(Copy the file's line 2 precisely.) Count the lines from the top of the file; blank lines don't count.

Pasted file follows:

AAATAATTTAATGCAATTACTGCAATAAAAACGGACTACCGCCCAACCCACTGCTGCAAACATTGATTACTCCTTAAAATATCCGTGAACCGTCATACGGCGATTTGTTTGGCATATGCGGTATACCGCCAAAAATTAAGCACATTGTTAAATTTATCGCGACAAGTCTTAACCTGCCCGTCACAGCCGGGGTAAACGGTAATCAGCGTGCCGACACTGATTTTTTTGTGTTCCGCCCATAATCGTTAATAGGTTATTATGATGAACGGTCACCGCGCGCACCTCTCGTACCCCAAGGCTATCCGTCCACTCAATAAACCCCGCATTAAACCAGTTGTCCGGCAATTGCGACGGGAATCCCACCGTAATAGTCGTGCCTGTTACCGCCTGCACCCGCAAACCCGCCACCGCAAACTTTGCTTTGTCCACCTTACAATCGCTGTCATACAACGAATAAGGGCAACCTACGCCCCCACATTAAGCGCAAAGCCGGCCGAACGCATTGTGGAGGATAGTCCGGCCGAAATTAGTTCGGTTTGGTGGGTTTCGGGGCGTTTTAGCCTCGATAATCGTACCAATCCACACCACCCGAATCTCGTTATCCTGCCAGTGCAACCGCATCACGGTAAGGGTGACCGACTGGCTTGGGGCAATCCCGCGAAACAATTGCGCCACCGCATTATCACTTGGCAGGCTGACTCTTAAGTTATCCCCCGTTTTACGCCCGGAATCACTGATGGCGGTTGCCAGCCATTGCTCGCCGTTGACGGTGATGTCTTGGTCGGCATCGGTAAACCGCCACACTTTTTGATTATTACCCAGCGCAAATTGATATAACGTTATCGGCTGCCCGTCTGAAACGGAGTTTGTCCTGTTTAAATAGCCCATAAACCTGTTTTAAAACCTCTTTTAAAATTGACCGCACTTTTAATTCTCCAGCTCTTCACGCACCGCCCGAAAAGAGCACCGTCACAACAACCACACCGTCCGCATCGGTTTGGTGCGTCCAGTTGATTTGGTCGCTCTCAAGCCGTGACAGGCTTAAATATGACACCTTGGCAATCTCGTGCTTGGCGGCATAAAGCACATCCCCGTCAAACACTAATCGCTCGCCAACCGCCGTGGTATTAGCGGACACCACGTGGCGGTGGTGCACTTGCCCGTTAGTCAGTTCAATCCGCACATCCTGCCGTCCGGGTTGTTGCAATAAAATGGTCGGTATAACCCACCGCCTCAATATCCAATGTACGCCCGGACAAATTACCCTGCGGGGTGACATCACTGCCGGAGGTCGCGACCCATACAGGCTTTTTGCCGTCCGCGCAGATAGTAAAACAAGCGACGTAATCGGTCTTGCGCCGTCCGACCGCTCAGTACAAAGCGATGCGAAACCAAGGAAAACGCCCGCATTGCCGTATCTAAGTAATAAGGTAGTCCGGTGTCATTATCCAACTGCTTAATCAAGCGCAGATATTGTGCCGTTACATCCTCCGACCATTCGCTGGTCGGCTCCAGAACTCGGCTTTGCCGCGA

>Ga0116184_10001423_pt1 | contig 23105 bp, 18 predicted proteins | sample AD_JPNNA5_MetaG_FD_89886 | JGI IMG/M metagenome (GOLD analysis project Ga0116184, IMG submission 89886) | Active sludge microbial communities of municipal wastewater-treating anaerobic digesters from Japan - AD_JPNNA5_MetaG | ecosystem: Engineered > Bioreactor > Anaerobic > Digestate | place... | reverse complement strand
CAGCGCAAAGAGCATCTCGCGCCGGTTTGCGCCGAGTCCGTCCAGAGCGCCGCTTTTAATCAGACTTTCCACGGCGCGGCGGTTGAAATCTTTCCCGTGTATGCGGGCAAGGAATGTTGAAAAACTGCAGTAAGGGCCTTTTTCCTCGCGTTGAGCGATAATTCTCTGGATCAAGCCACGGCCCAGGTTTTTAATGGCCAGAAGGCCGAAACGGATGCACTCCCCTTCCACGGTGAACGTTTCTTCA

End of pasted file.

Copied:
>Ga0116184_10001423_pt1 | contig 23105 bp, 18 predicted proteins | sample AD_JPNNA5_MetaG_FD_89886 | JGI IMG/M metagenome (GOLD analysis project Ga0116184, IMG submission 89886) | Active sludge microbial communities of municipal wastewater-treating anaerobic digesters from Japan - AD_JPNNA5_MetaG | ecosystem: Engineered > Bioreactor > Anaerobic > Digestate | place... | reverse complement strand